Shamatha, Vipassana and Mahamudra through Deity Yoga

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Bodhicharya Summercamp 31st July – 6th August 2017 Casa da Torre, Vila Verde, Northern Portugal

Using the deity as meditation practice, in particular White Tara, was the topic for this years summercamp held for the 6th time in northern Portugal. The venue was once again Casa da Torre near Vila Verde, and the delightful Portugese sangha were as welcoming as ever. It is always lovely to meet so many now familiar faces after twelve years of Bodhicharya Summercamp retreats here and in France since 2006. The warm weather and fresh vegetarian food laid the ground for a spiritually nourishing week with Ringu Tulku Rinpoche.

Rinpoche told us that White Tara was the first sadhana taught by the Buddha: in India, where White Tara was already a common practice, she was known as Saraswati and associated with healing and long life. The great yogi-saint, Atisha Dipankara, felt he was guided by White Tara and believed himself to have been saved by her, and when he was invited to re-introduce Buddhism to Tibet from India, he brought this practice with him. Gampopa later inherited the practice and passed on the sadhana to the first Karmapa, Dusom Khyenpa. Since then White Tara has been regarded as an important bodhisattva in the Tibetan school of Vajrayana Buddhism and this particular sadhana has been recited throughout the entire Karmapa lineage until today.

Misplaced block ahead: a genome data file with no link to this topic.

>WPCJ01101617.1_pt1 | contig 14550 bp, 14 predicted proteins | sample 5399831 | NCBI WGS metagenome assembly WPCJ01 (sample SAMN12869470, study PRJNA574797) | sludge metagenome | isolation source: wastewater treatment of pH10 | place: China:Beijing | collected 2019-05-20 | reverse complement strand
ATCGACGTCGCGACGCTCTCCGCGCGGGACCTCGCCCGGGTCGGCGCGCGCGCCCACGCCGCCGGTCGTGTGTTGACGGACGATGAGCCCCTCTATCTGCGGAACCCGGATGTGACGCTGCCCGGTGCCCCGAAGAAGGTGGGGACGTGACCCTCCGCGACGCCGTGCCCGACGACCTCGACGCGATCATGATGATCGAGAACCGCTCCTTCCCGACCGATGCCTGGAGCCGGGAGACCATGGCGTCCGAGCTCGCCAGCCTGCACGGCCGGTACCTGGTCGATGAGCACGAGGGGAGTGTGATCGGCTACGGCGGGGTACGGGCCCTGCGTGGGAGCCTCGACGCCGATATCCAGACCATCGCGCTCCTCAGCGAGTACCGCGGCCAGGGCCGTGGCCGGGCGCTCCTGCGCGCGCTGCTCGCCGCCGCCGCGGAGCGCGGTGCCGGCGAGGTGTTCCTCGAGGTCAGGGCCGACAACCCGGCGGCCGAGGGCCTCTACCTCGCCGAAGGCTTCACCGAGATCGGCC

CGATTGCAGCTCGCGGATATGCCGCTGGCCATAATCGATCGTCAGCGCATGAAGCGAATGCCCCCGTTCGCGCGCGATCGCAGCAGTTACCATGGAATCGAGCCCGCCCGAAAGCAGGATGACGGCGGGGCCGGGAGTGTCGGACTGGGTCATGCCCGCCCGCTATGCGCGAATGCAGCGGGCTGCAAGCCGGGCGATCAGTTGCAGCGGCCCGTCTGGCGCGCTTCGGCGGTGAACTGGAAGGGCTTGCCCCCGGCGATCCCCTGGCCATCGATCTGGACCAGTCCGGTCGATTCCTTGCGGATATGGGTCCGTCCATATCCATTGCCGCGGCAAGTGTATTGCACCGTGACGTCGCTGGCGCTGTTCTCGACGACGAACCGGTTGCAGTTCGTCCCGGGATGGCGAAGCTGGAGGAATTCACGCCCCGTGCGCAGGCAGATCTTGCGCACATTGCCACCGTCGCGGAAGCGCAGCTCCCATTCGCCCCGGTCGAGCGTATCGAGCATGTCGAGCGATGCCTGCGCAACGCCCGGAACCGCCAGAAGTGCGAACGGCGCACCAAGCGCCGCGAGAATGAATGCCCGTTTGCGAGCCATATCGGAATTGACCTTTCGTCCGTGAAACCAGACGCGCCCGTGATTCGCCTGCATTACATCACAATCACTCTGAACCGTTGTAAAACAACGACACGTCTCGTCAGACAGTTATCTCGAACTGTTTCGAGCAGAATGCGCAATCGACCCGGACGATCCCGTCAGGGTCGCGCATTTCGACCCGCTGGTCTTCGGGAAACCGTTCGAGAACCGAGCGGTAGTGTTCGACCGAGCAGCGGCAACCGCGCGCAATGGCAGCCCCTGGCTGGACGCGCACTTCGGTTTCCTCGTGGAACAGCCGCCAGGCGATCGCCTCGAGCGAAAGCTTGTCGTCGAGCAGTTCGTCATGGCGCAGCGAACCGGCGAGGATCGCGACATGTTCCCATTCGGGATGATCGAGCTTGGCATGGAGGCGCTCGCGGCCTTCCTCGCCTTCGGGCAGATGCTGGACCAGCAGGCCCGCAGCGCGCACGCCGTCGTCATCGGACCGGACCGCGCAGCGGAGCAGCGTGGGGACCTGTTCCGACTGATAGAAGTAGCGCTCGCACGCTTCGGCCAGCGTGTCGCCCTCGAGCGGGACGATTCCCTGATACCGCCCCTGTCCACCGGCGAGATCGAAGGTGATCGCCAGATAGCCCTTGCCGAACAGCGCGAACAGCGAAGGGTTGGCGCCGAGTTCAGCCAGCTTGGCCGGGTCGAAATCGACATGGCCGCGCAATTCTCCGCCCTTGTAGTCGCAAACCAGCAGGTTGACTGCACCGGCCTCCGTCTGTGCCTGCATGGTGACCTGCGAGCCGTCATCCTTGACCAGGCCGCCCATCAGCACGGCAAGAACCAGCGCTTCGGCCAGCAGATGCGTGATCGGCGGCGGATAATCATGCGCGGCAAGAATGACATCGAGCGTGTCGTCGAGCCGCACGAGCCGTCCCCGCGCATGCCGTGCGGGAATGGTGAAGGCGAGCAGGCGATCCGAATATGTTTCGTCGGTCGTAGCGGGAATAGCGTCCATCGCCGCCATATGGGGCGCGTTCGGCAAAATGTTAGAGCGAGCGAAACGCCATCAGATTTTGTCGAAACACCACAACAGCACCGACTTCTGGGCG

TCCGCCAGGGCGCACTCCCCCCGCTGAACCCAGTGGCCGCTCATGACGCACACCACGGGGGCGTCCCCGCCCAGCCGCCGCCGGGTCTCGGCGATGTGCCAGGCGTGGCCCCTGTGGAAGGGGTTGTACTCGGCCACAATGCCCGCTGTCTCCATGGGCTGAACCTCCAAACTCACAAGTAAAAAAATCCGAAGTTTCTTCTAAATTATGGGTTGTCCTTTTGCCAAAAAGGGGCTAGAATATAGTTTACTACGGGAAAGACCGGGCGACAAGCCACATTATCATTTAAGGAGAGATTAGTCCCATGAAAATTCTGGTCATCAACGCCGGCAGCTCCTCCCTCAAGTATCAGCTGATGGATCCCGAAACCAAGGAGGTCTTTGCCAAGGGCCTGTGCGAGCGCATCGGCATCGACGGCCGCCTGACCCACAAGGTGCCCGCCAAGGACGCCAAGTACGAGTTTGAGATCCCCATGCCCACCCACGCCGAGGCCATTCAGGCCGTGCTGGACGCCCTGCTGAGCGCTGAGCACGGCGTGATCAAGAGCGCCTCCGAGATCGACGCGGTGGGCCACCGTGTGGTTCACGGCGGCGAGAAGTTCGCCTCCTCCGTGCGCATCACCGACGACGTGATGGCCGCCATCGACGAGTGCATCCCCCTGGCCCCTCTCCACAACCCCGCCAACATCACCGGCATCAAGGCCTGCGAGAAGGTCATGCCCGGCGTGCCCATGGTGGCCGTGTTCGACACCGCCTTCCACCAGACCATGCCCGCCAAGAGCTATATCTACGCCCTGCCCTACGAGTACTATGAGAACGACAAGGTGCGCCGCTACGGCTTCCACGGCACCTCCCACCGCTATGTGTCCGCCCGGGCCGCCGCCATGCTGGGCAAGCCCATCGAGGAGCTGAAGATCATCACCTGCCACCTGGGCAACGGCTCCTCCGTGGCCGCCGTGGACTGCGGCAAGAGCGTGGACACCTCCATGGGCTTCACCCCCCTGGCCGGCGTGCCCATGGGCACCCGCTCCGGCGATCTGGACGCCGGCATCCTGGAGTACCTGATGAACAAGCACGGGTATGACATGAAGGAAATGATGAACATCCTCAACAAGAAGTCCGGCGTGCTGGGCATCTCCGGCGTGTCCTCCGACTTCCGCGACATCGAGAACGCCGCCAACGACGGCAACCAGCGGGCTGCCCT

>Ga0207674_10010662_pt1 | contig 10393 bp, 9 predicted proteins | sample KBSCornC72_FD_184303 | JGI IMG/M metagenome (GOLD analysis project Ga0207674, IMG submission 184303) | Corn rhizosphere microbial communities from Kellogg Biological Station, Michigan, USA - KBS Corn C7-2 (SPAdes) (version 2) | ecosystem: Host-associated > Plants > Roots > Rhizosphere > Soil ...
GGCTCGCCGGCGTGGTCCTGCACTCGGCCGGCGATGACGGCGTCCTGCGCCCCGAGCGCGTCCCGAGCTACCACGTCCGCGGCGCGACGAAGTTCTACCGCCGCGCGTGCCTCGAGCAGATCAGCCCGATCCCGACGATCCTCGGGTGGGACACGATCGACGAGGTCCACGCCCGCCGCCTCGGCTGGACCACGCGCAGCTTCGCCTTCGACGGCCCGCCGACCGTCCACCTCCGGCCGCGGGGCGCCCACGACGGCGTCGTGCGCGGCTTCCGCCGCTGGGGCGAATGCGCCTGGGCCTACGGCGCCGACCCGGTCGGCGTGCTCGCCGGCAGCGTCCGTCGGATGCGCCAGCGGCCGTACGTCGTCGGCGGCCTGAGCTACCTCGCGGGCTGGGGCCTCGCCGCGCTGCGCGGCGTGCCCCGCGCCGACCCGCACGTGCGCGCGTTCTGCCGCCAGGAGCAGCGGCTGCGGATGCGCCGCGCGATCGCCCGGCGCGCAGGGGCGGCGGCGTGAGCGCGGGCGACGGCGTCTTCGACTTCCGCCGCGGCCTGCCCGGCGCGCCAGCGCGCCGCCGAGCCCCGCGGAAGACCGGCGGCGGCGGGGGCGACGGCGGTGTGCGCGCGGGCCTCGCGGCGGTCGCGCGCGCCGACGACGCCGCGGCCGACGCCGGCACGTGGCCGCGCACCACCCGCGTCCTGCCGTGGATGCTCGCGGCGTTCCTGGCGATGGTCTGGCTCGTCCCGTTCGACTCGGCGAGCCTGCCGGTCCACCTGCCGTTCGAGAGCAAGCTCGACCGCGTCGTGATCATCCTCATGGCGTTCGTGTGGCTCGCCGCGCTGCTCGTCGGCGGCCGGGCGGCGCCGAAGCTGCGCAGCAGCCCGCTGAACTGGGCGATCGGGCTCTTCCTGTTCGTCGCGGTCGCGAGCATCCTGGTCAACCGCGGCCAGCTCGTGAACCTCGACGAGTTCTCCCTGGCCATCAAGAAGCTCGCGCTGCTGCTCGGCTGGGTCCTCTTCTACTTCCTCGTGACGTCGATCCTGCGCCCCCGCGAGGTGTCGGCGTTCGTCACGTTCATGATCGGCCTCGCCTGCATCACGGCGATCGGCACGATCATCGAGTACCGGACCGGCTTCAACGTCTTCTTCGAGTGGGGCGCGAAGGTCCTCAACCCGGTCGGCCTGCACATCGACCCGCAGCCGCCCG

Ringu Tulku Rinpoche spoke at the outset of his teachings of the need for healing – not only for each of us personally, but for the whole world. He reminded us that when so much negativity is freely shared – especially in the news and on social media – it becomes the dominant preoccupation with the power to wipe out all that is good,  he also said the negativity will contribute to our attitudes and experience in an unhelpful way. Rinpoche ascribes to the Vajrayana many functions. For instance developing the habit of keeping a balanced perspective between good and bad is of paramount importance, because the purpose of all our practice is to train our minds to generate wisdom and compassion and cultivate cogent positive aspirations that will prompt optimistic responses counter to the pervading darkness that brings fear in its wake.

He spoke a little on the meaning of dharma, and the relationship of dharma with Buddhism: doing what is good for others that is transformative for ourselves is one way of living the dharma and in that sense, Buddhism is dharma; however dharma is not only bound into Buddhism alone, there are many dharmas and dharma paths. A person living a good life that is kind and ethical is living their life in accordance with dharma. In Buddhism there are many levels of teachings, but it is really important that we each find our own level and capacity. According to Atisha there three types of being: those who want to have a happy and peaceful life for themselves alone; those who want to know how both to live and how to die – which entails deep inner work on the emotions; and those who recognise that lasting happiness comes from concern for the welfare of all beings on a material and spiritual level. This third group are the bodhisattvas, who are not content with personal happiness only – these, Ringu Tulku said are the ‘unappointed friends’ whose sole purpose is to help each of us to find true lasting happiness. So in this way, there is no concept of a stranger.

The Tara text we were studying is a short version that was written by the previous Tenga Rinpoche and provides a simplified practise that is also suitable for newcomers, at the same time providing an extraordinary depth of experience and insight when practised properly.